« An Interesting Idea: making law by contract | Main | Selected documents from Gooden v. Worley (state court) »

New Regulations protect reemployment rights for Guard and Reserves

The American Forces Press Service reports:

The National Committee for Employer Support of the Guard and Reserve is lauding today's Labor Department announcement that it is issuing rules clarifying re-employment rights for citizen-soldiers as a major step forward for Guardsmen, Reservists and their civilian employers.

Labor Secretary Elaine Chao announced final rules interpreting the Uniformed Services Employment and Reemployment Act that helps ensure job security for reserve-component members returning to civilian life from military duty. The rules will be published Dec. 19 in the Federal Register.

Speaking at the National Press Club here, Chao noted that this is the first time since the law's passage in 1994 that regulations have been developed to enforce it.

The rules are particularly critical now, she said, when the United States has the largest group of mobilized National Guard and Reserve members since World War II. Since Sept. 11, 2001, almost 530,000 reserve-component members have been mobilized, many for more than a year of duty.

You can read the final regulations here. I am particularly proud that the Department accepted the comments of the National Employment Lawyers Association's USERRA Task Force in strengthening its proposed regulations at several key points. I was a member of that NELA Task Force.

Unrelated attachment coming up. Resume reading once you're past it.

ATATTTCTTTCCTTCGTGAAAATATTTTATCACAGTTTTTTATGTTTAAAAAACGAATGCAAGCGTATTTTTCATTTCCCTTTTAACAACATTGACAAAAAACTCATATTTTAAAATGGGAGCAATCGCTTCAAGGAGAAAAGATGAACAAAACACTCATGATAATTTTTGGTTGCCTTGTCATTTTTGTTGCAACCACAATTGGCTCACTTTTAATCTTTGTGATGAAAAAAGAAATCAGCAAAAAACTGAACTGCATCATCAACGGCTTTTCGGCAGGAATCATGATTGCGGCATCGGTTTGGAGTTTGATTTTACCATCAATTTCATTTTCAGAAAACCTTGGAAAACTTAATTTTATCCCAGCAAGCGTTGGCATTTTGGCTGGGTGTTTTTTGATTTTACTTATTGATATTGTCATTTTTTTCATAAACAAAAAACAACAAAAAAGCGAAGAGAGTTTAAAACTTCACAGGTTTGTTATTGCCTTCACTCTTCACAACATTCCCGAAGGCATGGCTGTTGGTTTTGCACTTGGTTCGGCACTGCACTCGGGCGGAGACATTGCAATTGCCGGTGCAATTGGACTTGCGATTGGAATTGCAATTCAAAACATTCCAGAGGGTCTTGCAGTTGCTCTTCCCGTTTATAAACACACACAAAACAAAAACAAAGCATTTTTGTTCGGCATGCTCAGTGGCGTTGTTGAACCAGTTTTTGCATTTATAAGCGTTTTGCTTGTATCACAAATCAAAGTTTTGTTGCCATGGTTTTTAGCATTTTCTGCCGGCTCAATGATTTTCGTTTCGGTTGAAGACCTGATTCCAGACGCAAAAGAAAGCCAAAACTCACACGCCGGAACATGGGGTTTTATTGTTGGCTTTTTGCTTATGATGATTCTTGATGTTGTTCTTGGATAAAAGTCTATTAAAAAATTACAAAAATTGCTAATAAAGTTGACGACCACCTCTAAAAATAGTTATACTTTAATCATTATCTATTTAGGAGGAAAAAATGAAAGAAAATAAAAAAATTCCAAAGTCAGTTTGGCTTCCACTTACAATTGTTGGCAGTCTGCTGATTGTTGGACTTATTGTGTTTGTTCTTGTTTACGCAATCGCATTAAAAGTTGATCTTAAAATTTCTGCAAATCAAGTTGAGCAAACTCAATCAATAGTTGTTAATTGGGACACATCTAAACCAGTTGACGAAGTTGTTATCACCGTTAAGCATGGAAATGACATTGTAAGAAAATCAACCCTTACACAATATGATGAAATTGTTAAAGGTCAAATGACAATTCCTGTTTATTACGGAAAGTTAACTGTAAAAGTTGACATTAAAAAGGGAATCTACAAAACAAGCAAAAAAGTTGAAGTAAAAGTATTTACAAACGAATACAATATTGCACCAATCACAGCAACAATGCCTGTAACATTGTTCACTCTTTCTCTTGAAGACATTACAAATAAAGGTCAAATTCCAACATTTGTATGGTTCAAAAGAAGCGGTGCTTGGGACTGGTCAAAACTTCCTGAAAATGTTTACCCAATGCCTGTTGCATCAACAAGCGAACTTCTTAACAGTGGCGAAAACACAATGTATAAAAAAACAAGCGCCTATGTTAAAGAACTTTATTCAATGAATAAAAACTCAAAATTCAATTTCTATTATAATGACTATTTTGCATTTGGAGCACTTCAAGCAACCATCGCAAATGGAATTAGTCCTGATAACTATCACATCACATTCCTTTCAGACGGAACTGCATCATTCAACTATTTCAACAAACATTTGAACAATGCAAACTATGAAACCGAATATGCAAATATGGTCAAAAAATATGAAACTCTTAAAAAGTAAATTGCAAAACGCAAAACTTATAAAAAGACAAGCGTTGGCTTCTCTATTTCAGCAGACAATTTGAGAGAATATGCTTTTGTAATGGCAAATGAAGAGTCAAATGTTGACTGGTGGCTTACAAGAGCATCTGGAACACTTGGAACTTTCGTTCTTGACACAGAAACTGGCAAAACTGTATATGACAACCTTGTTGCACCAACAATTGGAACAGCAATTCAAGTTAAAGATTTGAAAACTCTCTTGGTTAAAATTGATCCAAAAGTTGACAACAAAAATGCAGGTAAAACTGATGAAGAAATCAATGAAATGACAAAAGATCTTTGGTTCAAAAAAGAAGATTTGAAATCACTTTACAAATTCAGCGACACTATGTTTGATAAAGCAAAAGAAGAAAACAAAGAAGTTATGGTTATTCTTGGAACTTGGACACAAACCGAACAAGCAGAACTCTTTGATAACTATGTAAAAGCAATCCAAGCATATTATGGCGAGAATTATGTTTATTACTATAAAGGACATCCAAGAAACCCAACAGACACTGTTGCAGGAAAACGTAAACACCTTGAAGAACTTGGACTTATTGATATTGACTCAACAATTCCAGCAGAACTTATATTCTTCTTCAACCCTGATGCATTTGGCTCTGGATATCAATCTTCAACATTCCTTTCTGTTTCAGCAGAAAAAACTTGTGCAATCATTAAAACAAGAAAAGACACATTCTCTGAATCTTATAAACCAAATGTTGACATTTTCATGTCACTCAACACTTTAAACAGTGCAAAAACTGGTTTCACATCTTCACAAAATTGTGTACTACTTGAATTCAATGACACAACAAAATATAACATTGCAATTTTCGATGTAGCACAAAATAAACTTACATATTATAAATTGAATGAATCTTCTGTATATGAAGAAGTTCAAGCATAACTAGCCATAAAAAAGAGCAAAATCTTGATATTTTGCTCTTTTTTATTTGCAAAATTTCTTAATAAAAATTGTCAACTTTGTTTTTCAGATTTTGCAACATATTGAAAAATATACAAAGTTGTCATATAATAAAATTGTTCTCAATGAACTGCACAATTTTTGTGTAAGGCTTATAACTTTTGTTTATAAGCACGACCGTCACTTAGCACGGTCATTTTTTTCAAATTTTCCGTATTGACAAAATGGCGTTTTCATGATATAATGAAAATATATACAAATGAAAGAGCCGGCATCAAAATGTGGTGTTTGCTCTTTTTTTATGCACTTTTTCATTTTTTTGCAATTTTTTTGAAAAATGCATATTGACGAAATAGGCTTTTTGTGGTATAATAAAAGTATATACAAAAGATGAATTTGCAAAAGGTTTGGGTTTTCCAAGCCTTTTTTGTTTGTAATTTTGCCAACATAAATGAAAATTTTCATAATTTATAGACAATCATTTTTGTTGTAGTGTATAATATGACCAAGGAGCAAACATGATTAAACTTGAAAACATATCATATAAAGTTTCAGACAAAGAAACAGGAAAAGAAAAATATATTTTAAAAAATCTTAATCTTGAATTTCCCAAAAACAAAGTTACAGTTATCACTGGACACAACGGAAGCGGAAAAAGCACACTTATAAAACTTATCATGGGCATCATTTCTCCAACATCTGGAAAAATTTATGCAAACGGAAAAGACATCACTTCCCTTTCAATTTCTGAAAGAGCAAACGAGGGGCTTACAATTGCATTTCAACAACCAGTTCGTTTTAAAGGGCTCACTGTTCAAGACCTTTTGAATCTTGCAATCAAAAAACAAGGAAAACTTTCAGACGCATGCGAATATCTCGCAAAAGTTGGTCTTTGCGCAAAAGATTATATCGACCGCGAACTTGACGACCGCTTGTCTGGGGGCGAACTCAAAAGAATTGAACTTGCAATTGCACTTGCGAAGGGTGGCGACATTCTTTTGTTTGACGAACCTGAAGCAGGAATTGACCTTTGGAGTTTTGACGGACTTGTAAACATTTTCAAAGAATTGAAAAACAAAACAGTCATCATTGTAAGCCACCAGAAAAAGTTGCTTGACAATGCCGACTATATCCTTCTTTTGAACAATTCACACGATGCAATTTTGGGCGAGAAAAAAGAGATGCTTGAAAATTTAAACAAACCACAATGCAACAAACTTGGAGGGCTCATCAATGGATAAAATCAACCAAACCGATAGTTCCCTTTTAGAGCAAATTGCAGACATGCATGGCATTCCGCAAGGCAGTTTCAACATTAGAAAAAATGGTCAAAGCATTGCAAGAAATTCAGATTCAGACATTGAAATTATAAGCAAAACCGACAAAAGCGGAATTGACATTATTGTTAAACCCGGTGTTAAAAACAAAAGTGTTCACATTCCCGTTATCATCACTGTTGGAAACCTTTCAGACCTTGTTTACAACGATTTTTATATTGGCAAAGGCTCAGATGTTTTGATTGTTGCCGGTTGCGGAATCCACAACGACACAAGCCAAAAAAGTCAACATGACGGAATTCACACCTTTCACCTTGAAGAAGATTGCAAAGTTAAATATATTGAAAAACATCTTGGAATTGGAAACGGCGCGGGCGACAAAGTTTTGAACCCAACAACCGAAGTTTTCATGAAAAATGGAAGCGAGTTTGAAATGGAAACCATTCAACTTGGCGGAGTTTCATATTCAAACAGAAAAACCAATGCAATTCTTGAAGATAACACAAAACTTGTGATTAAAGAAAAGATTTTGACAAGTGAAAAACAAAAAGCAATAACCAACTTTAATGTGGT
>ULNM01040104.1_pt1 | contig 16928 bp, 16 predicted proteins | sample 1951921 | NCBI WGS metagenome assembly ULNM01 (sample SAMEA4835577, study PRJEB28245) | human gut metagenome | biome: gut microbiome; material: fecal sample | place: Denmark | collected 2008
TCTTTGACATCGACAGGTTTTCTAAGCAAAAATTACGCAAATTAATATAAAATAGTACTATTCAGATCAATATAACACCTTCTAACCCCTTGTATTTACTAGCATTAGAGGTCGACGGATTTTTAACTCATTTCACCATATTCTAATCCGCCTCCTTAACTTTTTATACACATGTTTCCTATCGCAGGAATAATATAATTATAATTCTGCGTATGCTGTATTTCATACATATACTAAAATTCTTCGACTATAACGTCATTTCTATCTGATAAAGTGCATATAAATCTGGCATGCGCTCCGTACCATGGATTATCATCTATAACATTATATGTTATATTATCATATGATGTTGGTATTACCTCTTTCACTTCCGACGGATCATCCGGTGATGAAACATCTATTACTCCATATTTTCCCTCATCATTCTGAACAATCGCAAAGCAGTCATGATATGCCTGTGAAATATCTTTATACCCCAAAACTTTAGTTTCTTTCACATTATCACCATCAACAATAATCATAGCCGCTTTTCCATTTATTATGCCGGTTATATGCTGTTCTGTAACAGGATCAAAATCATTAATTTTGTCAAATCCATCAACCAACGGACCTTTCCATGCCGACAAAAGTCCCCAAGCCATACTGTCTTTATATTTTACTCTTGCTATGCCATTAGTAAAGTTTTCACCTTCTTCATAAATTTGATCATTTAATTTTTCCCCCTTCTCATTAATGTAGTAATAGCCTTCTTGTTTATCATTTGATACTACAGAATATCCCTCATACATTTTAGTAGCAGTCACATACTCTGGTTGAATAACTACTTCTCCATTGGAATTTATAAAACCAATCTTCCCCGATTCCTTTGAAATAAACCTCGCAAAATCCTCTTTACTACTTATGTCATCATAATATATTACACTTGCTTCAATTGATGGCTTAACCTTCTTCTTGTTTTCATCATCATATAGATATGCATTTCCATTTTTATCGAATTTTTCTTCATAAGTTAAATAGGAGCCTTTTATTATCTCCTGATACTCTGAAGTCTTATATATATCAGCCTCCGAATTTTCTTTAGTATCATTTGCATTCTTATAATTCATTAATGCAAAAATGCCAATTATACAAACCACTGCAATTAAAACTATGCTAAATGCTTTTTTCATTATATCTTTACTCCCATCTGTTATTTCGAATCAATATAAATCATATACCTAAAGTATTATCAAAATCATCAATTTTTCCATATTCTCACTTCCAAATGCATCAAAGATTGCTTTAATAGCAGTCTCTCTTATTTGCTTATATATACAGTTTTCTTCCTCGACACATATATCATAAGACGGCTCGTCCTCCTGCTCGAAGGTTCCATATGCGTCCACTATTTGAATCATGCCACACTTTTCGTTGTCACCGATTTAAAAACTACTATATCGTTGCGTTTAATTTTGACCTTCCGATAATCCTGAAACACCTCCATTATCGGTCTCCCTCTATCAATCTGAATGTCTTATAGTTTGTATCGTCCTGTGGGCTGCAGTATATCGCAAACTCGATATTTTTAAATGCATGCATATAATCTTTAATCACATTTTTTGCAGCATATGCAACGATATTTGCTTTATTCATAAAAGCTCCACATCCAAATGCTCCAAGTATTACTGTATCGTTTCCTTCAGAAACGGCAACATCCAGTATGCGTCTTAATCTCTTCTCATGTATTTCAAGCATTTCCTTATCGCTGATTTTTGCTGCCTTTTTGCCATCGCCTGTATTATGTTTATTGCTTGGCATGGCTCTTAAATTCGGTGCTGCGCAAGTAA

This entry was posted by Edward at 8:52 PM, 16 December 2005 | Categories: Recent news


The picture above was made in 1914 by the Birmingham Engraving Co. This reproduction is from the Library of Congress Prints and Photographs Division Washington, D.C. 20540 USA.

Information about ...


Contact me
Edward Still Law Firm, LLC
130 Wildwood Parkway
Suite 108 PMB 304
Birmingham AL 35209
tel & fax: 205-320-2882


View Edward Still's profile on LinkedIn

Legal Notices

The Alabama Rules of Professional Responsibility require this statement: "No representation is made that the quality of the legal services to be performed is greater than the quality of legal services performed by other lawyers."

Search


Recently Changed Information on this Page


Entire site copyright (c) 2005-14 Edward Still. See the Creative Commons license below.

Creative Commons License
This weblog is licensed under a Creative Commons License.
Powered by
Movable Type 3.35

Hosted by Hosting Matters






Newsfeeds


Click below to move to a news feed:
Workplace Fairness
Legal News from Jurist
Constitution Newswire